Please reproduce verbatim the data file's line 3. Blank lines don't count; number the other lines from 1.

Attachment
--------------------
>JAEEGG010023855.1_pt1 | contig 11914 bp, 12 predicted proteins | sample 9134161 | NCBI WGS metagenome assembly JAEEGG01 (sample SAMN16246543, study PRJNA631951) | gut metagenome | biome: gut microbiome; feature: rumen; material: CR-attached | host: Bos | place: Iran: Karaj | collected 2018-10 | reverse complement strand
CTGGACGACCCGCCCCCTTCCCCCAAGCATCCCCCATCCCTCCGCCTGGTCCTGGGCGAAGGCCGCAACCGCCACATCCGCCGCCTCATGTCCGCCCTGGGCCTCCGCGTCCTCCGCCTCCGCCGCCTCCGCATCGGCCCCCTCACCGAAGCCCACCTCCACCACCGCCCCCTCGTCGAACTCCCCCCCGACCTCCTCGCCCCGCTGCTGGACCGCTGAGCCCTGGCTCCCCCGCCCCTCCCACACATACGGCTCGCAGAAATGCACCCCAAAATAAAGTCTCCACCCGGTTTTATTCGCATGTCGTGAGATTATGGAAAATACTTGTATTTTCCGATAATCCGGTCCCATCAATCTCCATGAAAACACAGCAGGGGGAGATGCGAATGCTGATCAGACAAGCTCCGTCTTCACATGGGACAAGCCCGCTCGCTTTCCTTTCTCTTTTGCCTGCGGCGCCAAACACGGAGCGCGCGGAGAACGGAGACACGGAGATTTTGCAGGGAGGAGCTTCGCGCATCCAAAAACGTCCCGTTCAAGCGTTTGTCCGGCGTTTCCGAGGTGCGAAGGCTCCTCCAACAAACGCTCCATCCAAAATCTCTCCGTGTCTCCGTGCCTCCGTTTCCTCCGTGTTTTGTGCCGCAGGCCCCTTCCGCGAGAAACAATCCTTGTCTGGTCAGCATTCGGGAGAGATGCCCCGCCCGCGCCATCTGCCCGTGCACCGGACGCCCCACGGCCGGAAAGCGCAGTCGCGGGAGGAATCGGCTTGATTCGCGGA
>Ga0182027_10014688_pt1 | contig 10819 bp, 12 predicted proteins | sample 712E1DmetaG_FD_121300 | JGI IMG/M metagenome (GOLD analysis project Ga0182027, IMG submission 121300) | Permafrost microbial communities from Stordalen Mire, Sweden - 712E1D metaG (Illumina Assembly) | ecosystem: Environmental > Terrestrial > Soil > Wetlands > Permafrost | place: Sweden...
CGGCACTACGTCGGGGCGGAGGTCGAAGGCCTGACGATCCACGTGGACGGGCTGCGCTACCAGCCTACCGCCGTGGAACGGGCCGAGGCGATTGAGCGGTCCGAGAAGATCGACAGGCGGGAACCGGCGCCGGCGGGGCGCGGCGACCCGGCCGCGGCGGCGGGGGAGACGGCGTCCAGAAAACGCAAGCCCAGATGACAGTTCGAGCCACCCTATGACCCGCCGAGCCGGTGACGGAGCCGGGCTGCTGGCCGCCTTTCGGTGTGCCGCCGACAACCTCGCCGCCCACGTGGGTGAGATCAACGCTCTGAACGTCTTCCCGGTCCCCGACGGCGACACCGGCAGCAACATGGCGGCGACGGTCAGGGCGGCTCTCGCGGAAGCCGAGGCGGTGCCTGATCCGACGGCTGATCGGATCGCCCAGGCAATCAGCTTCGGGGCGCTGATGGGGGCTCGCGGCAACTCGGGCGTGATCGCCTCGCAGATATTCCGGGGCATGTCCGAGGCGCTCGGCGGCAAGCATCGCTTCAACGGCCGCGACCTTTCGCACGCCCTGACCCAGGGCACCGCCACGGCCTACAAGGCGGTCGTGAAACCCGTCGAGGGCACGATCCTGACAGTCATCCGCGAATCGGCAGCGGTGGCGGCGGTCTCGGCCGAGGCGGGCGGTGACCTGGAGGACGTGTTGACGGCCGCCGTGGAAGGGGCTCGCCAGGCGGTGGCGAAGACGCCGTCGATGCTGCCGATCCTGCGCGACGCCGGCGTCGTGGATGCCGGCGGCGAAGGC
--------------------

>Ga0182027_10014688_pt1 | contig 10819 bp, 12 predicted proteins | sample 712E1DmetaG_FD_121300 | JGI IMG/M metagenome (GOLD analysis project Ga0182027, IMG submission 121300) | Permafrost microbial communities from Stordalen Mire, Sweden - 712E1D metaG (Illumina Assembly) | ecosystem: Environmental > Terrestrial > Soil > Wetlands > Permafrost | place: Sweden...